Program allows some school employees to become qualified to carry guns on campuses
BREVARD COUNTY, FLORIDA – The Coach Aaron Feis Guardian Program would allow some school employees to become qualified and trained to carry guns on school campuses as part of an effort to safeguard schools. The program is part of the Marjory Stoneman Douglas High School Safety Act.
It is named after Aaron Feis, a coach who died when shielding students during the Feb. 14 school shooting.
Q: Are school districts required to participate in the guardian program?
A: School boards would decide whether or not their respective district participates in the guardian program if it’s an available option in their county.
The safety act requires each district school board and school district superintendent to cooperate with law enforcement agencies to assign one or more safe-school officers at each school facility by the start of the 2018-19 school year. The safe-school officer requirement can be satisfied by appointing any combination of a school resource officer, a school safety officer or a school guardian.
Q: Does this mean arming teachers?
A: By law, classroom teachers who exclusively perform classroom duties are not eligible. The exceptions are JROTC teachers, current members of armed services, and former law enforcement officers.
Administrators, support staff and professionals who do not work exclusively in classrooms are eligible to become guardians.
Q: How will guardians be selected?
A: The vetting process for volunteers would include an interview, background check, drug screening, psychological evaluation and in-depth discussion by the applicant with the school principal.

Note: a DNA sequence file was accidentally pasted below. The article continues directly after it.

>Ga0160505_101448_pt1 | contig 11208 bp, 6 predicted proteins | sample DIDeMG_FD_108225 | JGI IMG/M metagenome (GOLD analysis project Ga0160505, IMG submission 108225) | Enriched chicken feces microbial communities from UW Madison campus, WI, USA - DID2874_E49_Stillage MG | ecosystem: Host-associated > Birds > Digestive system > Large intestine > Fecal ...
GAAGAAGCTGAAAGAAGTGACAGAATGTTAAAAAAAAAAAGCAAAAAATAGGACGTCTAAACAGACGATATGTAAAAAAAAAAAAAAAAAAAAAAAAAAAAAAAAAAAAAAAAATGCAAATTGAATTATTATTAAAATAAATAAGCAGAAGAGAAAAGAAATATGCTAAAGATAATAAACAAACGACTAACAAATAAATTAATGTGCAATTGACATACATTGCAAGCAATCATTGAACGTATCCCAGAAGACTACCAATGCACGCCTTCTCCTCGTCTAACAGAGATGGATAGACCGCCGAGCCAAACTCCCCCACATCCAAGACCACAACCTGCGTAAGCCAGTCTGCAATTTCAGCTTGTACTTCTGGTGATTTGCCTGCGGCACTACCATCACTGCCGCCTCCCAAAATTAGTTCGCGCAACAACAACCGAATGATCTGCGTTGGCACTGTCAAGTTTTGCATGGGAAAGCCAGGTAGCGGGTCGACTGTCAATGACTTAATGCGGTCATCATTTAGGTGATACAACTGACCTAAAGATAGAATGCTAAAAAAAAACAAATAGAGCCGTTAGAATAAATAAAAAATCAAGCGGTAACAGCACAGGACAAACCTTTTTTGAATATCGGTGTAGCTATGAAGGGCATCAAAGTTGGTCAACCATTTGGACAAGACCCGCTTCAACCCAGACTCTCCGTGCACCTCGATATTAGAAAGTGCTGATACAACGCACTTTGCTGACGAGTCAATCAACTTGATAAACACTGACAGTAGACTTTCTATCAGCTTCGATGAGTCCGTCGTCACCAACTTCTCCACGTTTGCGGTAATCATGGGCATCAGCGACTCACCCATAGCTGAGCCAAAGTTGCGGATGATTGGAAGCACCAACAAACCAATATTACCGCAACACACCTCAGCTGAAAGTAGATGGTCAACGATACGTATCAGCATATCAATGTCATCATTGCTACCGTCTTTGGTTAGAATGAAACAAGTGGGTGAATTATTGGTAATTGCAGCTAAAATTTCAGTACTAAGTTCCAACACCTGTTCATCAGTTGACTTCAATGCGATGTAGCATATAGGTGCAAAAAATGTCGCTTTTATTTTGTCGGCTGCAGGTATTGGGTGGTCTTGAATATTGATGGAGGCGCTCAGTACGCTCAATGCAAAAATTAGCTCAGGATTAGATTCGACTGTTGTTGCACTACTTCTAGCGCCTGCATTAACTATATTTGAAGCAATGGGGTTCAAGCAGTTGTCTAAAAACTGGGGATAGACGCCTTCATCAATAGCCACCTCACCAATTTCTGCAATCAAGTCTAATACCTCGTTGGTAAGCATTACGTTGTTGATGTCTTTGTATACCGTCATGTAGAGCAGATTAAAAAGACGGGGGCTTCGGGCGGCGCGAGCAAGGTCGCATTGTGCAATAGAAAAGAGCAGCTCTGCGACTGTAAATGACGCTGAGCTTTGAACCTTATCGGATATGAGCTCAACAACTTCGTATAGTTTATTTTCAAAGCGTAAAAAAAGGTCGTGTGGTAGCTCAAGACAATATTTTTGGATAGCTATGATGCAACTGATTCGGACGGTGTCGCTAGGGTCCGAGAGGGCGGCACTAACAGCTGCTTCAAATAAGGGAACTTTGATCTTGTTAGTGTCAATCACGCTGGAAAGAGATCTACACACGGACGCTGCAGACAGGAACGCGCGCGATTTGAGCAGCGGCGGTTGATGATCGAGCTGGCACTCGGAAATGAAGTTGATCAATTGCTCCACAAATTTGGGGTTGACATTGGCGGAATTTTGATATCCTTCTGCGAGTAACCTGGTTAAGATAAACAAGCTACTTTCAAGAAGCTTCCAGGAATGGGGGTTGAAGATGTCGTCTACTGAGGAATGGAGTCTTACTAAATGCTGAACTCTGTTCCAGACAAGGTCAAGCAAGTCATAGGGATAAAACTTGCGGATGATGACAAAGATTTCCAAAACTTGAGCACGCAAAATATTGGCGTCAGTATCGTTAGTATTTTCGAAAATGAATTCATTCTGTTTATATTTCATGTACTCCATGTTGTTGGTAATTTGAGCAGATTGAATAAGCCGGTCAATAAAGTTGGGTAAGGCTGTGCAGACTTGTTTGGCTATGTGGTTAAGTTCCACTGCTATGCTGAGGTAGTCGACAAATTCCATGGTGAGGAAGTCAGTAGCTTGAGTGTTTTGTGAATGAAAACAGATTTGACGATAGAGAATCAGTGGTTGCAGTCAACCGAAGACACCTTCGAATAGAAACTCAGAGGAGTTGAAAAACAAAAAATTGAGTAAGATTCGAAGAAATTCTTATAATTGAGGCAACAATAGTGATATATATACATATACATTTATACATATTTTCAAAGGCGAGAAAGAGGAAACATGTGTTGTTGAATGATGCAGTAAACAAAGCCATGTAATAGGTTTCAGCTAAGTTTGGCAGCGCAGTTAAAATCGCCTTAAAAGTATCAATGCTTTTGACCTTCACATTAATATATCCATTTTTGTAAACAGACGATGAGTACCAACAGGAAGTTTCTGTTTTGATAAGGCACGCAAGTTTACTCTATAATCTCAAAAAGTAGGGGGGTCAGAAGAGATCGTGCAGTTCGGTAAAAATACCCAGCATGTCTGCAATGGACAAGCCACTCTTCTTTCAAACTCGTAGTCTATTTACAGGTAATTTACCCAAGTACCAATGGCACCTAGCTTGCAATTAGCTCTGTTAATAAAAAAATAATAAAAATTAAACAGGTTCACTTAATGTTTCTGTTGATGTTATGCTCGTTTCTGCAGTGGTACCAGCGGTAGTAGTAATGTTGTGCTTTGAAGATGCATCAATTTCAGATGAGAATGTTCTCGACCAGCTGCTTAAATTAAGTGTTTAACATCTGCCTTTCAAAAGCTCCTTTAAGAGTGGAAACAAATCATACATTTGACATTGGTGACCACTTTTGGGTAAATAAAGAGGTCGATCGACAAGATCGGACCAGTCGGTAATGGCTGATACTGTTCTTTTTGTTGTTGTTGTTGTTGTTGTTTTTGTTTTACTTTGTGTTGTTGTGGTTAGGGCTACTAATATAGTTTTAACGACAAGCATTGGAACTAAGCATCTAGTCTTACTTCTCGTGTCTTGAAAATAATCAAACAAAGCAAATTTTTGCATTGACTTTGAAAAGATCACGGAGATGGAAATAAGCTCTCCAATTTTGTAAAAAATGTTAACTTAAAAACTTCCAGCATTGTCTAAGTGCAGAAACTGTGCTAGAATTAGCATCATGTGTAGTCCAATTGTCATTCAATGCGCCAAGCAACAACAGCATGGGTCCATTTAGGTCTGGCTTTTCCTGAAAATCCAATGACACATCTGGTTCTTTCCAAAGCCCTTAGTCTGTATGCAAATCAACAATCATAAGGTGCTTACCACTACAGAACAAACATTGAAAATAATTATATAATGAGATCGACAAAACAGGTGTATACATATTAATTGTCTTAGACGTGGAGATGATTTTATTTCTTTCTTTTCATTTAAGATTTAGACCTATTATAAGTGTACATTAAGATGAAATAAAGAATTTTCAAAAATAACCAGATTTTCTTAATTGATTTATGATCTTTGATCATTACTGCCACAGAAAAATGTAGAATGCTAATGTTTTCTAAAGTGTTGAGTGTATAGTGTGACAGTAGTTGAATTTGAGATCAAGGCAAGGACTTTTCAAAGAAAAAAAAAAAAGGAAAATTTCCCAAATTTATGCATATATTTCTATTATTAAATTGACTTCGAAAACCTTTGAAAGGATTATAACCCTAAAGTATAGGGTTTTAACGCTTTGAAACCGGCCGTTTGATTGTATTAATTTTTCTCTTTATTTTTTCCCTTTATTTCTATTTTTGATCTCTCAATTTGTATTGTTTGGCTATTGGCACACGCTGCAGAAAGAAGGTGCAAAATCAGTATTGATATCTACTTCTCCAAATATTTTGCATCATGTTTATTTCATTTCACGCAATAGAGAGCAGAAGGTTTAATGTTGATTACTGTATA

Q: What would training for guardians involve?
A: A: Participation would require 176 hours of training, which could last about five weeks over the 2018 summer break. But law, the training must include:
- 80 hours of firearms instruction
- 16 hours of instruction on precision pistol instruction
- 8 hours of instruction and experience in shooting simulators
- 8 hours of instruction in active-shooter or assailant scenarios
- 8 hours of instruction in defensive tactics
- 12 hours of instruction on legal issues
- 12 hours of certified, nationally recognized diversity training.
Q: Would guardians have to provide their own firearms?
The Brevard County Sheriff’s Office would provide the weapon under Sheriff Wayne Ivey’s proposal.
Q: Would guardians carry their guns or keep them somewhere on campus?
The guardians would carry concealed sidearms with them on campus and to and from school.
Q: What powers will guardians have?
A: Guardians would have no authority except to respond with deadly force to “prevent or abate an active assailant incident on school premises,” Florida law says. They could render first aid and move students to safety. But they would have no arrest powers.
Q: How much would guardians be paid?
A: Participants would receive a one-time $500 stipend, under a tentative version of the proposal. It is meant to be a volunteer position.
Q: How much ongoing training would guardians receive?
A: Guardians would be expected to attend quarterly training, submit to random drug tests, and undergo 16 hours of additional training for annual recertification.
Q: Is the proposed guardian program the only plan for school safety?
A: The guardian program would be one of four layers of school protection implemented at Brevard Public Schools. The other three layers are:
- education, awareness and the STAR intervention program (Success Through Awareness and Restoration)
- hardening of facilities
- placement of school resource officers
Click here, to watch a video by Sheriff Wayne Ivey, who explains how the proposed guardian program would fit into the four-pronged strategy for keeping Brevard students and staff safe. Click here, for additional details about the safety act and The Florida Department of Education’s Office of Safe Schools.
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